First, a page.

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The busy, buzzy beastie introduced in Hi! Fly Guy (2005) accompanies his best bud Buzz to school, and enters fly heaven. Which is to say, he discovers the lunchroom run by the esteemed Roz, a fine cook who isn't above rewarding a bug who can say her name with a delicious cup of chicken bones and fish heads in sour milk. But when Roz is fired in favor of Miss Muzzle—whose idea of a nourishing lunch is burnt peas and turnips—it's up to the resourceful Fly Guy to return the favor. Arnold's pop-eyed, big-headed cartoon figures provide the proper comedic air for this brief episode, which is arranged in chapters and wrapped in an eye-catching, glittery cover. Fledgling readers will cheer the intrepid insect on as he engineers Roz's return, and is last seen basking in a redolent bowl of garbage soup. Keep on buzzing, Fly Guy. (Easy reader. 6-8)
K-Gr 2In this easy chapter book, Buzz's pet fly attends school with him. When the lunch lady allows the insect to live in the lunchroom, she is fired. Fly Guy is subsequently banned from the room by her replacement, who is a terrible cook. Finally, Buzz comes up with a plan, Roz is reinstated, and Fly Guy gets to stay in the lunchroom. The writing is fast paced, the plot is interesting, and many of the humorous and mildly “gross” details will appeal to children. The cartoon illustrations are funny and action-packed and the layout is appropriate for beginning readers, with one or two sentences per page. The text has suitable repetitive phrases to aid the developing fluency of students beginning to read independently. It could also serve slightly older reluctant and struggling readers.Bobbee Pennington, Bryan Public Library, TX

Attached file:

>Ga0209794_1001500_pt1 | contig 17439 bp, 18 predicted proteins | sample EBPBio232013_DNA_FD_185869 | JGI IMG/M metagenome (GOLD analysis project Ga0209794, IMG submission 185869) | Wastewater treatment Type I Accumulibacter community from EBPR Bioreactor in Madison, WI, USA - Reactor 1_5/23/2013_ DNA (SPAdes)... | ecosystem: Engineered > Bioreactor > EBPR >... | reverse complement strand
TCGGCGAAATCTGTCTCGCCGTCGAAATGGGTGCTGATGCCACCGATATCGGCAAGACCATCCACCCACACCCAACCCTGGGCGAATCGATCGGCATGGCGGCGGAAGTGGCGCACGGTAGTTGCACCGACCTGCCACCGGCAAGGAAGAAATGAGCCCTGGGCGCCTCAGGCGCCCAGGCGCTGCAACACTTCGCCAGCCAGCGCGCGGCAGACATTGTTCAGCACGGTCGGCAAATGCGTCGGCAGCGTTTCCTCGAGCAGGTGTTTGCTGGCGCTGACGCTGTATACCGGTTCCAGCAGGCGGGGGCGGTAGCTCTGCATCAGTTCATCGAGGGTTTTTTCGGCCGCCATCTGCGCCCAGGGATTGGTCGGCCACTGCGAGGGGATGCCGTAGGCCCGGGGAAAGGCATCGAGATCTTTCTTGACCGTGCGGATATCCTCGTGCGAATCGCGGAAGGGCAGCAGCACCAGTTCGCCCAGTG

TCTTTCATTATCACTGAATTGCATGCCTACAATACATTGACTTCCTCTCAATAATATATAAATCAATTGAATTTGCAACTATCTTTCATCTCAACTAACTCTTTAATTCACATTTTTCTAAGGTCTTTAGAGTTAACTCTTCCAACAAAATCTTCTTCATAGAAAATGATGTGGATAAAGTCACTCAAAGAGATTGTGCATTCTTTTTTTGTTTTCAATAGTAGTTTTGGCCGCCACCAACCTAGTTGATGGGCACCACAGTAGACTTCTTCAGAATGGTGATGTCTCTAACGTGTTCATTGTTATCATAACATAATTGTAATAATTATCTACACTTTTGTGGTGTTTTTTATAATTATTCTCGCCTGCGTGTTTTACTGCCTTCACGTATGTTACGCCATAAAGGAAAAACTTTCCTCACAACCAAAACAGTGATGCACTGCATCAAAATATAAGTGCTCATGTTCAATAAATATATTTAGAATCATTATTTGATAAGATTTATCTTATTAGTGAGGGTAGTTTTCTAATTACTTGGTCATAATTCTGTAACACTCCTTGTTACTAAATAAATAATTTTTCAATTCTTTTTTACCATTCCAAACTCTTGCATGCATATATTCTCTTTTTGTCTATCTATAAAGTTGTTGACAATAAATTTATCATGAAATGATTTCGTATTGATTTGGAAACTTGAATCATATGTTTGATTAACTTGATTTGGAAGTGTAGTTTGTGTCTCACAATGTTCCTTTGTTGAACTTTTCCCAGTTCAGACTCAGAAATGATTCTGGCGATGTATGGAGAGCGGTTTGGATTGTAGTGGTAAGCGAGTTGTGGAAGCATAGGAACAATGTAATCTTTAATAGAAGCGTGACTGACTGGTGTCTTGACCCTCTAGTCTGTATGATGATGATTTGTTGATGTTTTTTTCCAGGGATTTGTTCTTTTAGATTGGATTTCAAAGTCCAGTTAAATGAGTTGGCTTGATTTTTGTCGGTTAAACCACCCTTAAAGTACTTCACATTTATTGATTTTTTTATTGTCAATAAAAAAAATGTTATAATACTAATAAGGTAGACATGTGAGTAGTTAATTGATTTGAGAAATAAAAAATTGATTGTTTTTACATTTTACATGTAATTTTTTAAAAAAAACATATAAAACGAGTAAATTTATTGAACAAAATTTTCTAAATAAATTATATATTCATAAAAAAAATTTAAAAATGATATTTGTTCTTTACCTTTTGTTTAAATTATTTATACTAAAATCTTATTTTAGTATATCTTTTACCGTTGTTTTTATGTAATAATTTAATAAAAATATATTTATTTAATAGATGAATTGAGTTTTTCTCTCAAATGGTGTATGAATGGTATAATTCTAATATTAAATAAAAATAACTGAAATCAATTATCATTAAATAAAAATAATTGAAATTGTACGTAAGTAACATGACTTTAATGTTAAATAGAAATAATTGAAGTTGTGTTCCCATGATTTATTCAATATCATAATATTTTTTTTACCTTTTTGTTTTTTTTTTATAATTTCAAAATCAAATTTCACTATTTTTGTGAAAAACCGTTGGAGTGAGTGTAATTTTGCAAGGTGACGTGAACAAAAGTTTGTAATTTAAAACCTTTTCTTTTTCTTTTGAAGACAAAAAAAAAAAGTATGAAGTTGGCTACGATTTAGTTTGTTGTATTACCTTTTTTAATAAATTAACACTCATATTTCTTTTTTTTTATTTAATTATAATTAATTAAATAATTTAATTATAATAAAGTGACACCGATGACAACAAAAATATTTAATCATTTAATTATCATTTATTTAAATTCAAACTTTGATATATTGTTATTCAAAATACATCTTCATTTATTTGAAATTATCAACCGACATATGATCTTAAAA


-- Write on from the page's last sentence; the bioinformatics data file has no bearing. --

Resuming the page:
BooklistArnold, Tedd. Super Fly Guy. 2006. 32p. illus. Scholastic, paper, $5.99 (0-439-63904-2).
KGr. 3. There's definitely a “buzz” in the school lunchroom. It's Fly Guy, Buzz's pet fly. Fly Guy loves the dirty dishes, the smelly mop, and the garbage cans. When he meets Roz, the lunch lady, she pronounces, “No flies in the lunchroom!” Then Fly Guy endears himself to her by saying her name, “Rozzz,” and she feeds him treats (fish heads in sour milk). Sadly, Roz is fired after her boss demands that the lunchroom be fly-free. She is replaced by Miss Muzzle, who makes burnt peas and turnips. Everyone misses Roz, and Buzz makes a plan. After Fly Guy boinks Miss Muzzle on the nose, she tries to swat him and makes such a mess that she is fired, and Roz returns the next day. Arnold's golf balleyed kids and fly are amusingly and comically exaggerated. Together with the zippy metallic cover and short, simple text, which is divided into three short chapters, they add up to a fly-by delight. Julie Cummins
Tedd Arnold Super Fly Guy; illus. by the author
32 pp. Cartwheel/Scholastic 3/06 ISBN 0-439-63904-2 $5.99
How's this for a backstory? "A boy had a pet fly. The fly was named Fly Guy. Fly Guy could say the boy's name -- Buzz!" And, with that, Arnold zooms right into this sequel to the 2006 Geisel Honor Book Hi! Fly Guy. This time, Fly Guy and Buzz go to school, where Fly Guy shows off more of his genius by not only learning phonics (does, fuzz, and was) but also moving right up to the application level when he goes to the lunchroom and addresses Roz, the cook. Roz's small act of kindness (she lets Fly Guy eat chicken bones and fish heads in sour milk) is unrewarded when she's fired. But Fly Guy, with Buzz's help, gets his revenge (and more practice in phonics) by outwitting her replacement, Miss Muzzle, known in flyspeak as "Mizz Muzz." The cartoon illustrations of Fly Guy, with his, well, bug eyes, are a welcome departure from the sweet and fuzzy animals that populate so many beginning readers, and this manic story, told in three chapters with simple vocabulary and repetitive phrases, creates an energy for reading. Expect a lot of buzz over this one. B.